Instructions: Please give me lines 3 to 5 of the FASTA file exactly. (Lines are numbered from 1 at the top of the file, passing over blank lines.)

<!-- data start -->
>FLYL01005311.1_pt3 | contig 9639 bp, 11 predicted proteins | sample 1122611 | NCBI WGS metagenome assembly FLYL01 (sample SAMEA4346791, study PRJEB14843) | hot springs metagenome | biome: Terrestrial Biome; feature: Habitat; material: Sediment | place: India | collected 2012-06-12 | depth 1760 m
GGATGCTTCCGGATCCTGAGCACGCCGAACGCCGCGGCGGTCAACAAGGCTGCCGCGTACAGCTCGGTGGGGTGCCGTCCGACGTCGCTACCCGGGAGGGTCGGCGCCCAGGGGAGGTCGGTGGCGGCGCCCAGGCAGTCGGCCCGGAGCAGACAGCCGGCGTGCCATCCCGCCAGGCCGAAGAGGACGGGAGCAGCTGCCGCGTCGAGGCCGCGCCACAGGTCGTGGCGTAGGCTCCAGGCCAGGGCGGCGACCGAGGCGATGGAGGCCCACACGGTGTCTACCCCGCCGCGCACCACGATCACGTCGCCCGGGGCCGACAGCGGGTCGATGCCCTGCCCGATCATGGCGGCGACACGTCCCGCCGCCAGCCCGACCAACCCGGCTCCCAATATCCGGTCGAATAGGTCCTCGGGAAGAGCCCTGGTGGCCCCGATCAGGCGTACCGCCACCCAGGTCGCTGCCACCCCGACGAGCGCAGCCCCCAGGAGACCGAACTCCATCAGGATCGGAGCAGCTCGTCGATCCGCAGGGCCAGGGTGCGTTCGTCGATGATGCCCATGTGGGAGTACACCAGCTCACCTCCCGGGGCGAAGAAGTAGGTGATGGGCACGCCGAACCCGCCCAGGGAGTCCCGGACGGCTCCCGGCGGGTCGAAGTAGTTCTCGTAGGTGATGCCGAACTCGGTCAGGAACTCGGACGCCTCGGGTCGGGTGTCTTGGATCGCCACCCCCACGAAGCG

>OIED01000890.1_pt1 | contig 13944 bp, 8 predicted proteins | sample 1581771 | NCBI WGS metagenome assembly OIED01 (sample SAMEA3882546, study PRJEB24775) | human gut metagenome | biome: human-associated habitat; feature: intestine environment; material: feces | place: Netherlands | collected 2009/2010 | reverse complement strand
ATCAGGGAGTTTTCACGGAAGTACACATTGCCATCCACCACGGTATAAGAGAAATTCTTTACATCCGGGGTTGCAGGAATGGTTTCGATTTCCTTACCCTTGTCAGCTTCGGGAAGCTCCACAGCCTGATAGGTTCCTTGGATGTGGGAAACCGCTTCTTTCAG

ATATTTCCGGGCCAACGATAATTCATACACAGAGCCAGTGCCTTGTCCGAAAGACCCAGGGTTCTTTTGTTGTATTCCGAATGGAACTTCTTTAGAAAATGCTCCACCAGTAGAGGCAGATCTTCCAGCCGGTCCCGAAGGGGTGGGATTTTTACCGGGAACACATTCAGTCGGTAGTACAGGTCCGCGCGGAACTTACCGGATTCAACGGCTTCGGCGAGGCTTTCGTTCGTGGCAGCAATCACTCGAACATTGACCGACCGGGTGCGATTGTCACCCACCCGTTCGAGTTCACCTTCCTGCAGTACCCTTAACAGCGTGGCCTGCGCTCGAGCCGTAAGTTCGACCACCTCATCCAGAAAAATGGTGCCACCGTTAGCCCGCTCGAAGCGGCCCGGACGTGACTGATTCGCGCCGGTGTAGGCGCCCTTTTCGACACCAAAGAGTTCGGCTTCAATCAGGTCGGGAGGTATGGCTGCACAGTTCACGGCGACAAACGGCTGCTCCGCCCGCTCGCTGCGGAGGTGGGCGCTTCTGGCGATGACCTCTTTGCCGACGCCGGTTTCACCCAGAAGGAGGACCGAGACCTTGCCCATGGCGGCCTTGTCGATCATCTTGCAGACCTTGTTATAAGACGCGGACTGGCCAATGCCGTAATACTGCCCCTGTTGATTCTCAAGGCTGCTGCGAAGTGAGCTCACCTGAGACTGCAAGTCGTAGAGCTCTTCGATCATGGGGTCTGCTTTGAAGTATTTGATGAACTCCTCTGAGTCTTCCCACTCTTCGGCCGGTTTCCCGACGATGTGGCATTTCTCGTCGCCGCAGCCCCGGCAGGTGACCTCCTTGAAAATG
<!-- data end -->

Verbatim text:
>OIED01000890.1_pt1 | contig 13944 bp, 8 predicted proteins | sample 1581771 | NCBI WGS metagenome assembly OIED01 (sample SAMEA3882546, study PRJEB24775) | human gut metagenome | biome: human-associated habitat; feature: intestine environment; material: feces | place: Netherlands | collected 2009/2010 | reverse complement strand
ATCAGGGAGTTTTCACGGAAGTACACATTGCCATCCACCACGGTATAAGAGAAATTCTTTACATCCGGGGTTGCAGGAATGGTTTCGATTTCCTTACCCTTGTCAGCTTCGGGAAGCTCCACAGCCTGATAGGTTCCTTGGATGTGGGAAACCGCTTCTTTCAG

ATATTTCCGGGCCAACGATAATTCATACACAGAGCCAGTGCCTTGTCCGAAAGACCCAGGGTTCTTTTGTTGTATTCCGAATGGAACTTCTTTAGAAAATGCTCCACCAGTAGAGGCAGATCTTCCAGCCGGTCCCGAAGGGGTGGGATTTTTACCGGGAACACATTCAGTCGGTAGTACAGGTCCGCGCGGAACTTACCGGATTCAACGGCTTCGGCGAGGCTTTCGTTCGTGGCAGCAATCACTCGAACATTGACCGACCGGGTGCGATTGTCACCCACCCGTTCGAGTTCACCTTCCTGCAGTACCCTTAACAGCGTGGCCTGCGCTCGAGCCGTAAGTTCGACCACCTCATCCAGAAAAATGGTGCCACCGTTAGCCCGCTCGAAGCGGCCCGGACGTGACTGATTCGCGCCGGTGTAGGCGCCCTTTTCGACACCAAAGAGTTCGGCTTCAATCAGGTCGGGAGGTATGGCTGCACAGTTCACGGCGACAAACGGCTGCTCCGCCCGCTCGCTGCGGAGGTGGGCGCTTCTGGCGATGACCTCTTTGCCGACGCCGGTTTCACCCAGAAGGAGGACCGAGACCTTGCCCATGGCGGCCTTGTCGATCATCTTGCAGACCTTGTTATAAGACGCGGACTGGCCAATGCCGTAATACTGCCCCTGTTGATTCTCAAGGCTGCTGCGAAGTGAGCTCACCTGAGACTGCAAGTCGTAGAGCTCTTCGATCATGGGGTCTGCTTTGAAGTATTTGATGAACTCCTCTGAGTCTTCCCACTCTTCGGCCGGTTTCCCGACGATGTGGCATTTCTCGTCGCCGCAGCCCCGGCAGGTGACCTCCTTGAAAATG